Jay Carney ducks Angry Birds surveillance question


The White House wouldn’t comment specifically Monday on intelligence agencies’ surveillance of terror suspects and their contacts through mobile apps including Angry Birds, but a reporter’s sharp-tongued question on the issue did draw some laughs.

“I’m not in a position to discuss specifics on intelligence collection,” White House press secretary Jay Carney said during his daily press briefing. “But to be clear, as the president said in his Jan. 17 speech, to the extent data is collected by the NSA through whatever means, we are not interested in the communications of people who are not valid intelligence targets. And we are not collecting the information of ordinary Americans.”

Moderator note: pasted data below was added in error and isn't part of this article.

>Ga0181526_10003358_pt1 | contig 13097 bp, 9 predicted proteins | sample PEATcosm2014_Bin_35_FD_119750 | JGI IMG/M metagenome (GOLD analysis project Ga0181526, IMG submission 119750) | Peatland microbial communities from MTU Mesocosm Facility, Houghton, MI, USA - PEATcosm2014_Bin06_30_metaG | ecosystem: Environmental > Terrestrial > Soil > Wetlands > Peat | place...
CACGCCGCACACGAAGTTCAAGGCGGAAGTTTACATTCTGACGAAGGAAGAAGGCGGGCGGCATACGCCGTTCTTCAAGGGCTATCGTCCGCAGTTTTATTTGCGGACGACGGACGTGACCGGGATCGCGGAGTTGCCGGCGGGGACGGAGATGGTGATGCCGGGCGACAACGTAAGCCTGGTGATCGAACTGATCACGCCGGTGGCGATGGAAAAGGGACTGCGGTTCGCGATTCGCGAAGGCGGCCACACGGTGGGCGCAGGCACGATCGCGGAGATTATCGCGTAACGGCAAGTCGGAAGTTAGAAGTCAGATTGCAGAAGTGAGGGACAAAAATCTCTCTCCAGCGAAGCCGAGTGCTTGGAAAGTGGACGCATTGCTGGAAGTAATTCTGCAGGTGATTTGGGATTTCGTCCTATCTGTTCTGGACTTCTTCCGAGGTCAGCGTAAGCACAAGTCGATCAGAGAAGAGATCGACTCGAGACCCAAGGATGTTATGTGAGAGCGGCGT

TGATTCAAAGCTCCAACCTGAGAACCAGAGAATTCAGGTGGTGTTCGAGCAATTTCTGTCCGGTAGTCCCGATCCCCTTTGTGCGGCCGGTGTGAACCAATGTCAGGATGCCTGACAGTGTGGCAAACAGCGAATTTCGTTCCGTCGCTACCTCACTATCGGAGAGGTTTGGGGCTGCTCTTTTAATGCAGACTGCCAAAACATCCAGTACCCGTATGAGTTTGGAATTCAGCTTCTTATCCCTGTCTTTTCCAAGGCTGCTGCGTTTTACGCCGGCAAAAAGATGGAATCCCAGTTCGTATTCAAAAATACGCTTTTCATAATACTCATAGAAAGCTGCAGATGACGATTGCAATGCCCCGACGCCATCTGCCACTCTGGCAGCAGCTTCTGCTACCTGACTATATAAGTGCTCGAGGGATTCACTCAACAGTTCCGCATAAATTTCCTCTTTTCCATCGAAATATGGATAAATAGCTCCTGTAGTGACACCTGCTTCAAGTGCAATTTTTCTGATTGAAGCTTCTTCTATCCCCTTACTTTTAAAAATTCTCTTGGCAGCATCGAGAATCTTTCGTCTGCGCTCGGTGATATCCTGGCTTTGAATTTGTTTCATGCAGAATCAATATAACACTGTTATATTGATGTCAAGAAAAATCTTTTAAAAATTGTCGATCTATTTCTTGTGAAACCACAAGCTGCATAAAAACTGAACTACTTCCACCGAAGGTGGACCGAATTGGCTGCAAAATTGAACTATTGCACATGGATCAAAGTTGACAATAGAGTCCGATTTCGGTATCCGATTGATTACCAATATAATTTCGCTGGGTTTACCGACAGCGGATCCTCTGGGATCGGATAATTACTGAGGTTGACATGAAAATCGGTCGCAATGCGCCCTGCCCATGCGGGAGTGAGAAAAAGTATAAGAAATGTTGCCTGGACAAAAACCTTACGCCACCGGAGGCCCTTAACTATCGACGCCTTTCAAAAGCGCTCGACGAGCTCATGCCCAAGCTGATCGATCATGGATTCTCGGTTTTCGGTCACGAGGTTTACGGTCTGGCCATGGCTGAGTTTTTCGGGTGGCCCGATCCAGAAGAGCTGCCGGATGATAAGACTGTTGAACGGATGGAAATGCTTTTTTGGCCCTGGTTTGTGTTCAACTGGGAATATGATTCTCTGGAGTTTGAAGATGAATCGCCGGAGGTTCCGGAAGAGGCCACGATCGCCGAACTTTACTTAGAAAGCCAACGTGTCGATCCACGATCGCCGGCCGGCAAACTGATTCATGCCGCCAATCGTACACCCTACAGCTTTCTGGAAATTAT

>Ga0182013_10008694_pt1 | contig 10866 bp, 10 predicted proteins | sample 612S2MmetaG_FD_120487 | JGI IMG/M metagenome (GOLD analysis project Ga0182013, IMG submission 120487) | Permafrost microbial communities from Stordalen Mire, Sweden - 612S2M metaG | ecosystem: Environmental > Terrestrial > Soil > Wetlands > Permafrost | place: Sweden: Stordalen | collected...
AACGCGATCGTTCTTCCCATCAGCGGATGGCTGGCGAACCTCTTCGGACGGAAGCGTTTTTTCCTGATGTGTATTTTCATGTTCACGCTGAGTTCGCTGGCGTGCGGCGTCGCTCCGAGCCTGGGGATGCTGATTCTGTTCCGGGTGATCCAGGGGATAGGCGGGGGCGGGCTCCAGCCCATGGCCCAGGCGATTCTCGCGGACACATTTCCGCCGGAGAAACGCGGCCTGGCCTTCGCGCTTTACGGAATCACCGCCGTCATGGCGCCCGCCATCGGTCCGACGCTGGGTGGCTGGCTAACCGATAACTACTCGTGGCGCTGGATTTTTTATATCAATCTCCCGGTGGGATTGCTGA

Drawing on documents shared by former NSA contractor Edward Snowden, the New York Times reported Monday that the NSA and Britain’s Government Communications Headquarters have been working together since 2007 to collect and store data from dozens of apps. So-called “leaky” apps release data including phones’ identification codes and locations onto networks, the Times said, making it ripe for the picking by spies.

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